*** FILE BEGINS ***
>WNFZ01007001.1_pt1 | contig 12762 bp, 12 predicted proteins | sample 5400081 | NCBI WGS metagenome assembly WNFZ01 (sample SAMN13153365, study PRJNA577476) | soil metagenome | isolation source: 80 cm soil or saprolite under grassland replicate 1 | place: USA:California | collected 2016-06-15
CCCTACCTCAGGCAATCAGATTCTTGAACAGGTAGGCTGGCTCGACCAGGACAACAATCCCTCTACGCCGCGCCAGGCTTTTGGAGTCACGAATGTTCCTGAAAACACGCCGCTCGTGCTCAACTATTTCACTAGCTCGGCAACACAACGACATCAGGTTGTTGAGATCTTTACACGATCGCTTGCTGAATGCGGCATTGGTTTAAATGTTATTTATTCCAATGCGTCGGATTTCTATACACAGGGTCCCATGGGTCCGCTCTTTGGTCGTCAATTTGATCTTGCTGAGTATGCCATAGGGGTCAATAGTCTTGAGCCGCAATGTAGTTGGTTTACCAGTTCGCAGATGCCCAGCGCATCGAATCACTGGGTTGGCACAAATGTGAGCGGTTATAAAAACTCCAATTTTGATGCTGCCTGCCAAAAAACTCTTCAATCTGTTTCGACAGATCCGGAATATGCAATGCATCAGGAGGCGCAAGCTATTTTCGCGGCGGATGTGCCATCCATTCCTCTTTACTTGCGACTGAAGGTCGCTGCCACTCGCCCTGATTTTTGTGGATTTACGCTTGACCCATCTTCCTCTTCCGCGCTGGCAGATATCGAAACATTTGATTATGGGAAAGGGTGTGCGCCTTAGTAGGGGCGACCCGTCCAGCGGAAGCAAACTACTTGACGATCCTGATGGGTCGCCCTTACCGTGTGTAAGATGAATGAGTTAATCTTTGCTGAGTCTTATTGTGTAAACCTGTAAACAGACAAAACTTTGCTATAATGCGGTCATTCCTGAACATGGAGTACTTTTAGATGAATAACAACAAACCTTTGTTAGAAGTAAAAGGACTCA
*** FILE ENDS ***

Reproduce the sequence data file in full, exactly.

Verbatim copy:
>WNFZ01007001.1_pt1 | contig 12762 bp, 12 predicted proteins | sample 5400081 | NCBI WGS metagenome assembly WNFZ01 (sample SAMN13153365, study PRJNA577476) | soil metagenome | isolation source: 80 cm soil or saprolite under grassland replicate 1 | place: USA:California | collected 2016-06-15
CCCTACCTCAGGCAATCAGATTCTTGAACAGGTAGGCTGGCTCGACCAGGACAACAATCCCTCTACGCCGCGCCAGGCTTTTGGAGTCACGAATGTTCCTGAAAACACGCCGCTCGTGCTCAACTATTTCACTAGCTCGGCAACACAACGACATCAGGTTGTTGAGATCTTTACACGATCGCTTGCTGAATGCGGCATTGGTTTAAATGTTATTTATTCCAATGCGTCGGATTTCTATACACAGGGTCCCATGGGTCCGCTCTTTGGTCGTCAATTTGATCTTGCTGAGTATGCCATAGGGGTCAATAGTCTTGAGCCGCAATGTAGTTGGTTTACCAGTTCGCAGATGCCCAGCGCATCGAATCACTGGGTTGGCACAAATGTGAGCGGTTATAAAAACTCCAATTTTGATGCTGCCTGCCAAAAAACTCTTCAATCTGTTTCGACAGATCCGGAATATGCAATGCATCAGGAGGCGCAAGCTATTTTCGCGGCGGATGTGCCATCCATTCCTCTTTACTTGCGACTGAAGGTCGCTGCCACTCGCCCTGATTTTTGTGGATTTACGCTTGACCCATCTTCCTCTTCCGCGCTGGCAGATATCGAAACATTTGATTATGGGAAAGGGTGTGCGCCTTAGTAGGGGCGACCCGTCCAGCGGAAGCAAACTACTTGACGATCCTGATGGGTCGCCCTTACCGTGTGTAAGATGAATGAGTTAATCTTTGCTGAGTCTTATTGTGTAAACCTGTAAACAGACAAAACTTTGCTATAATGCGGTCATTCCTGAACATGGAGTACTTTTAGATGAATAACAACAAACCTTTGTTAGAAGTAAAAGGACTCA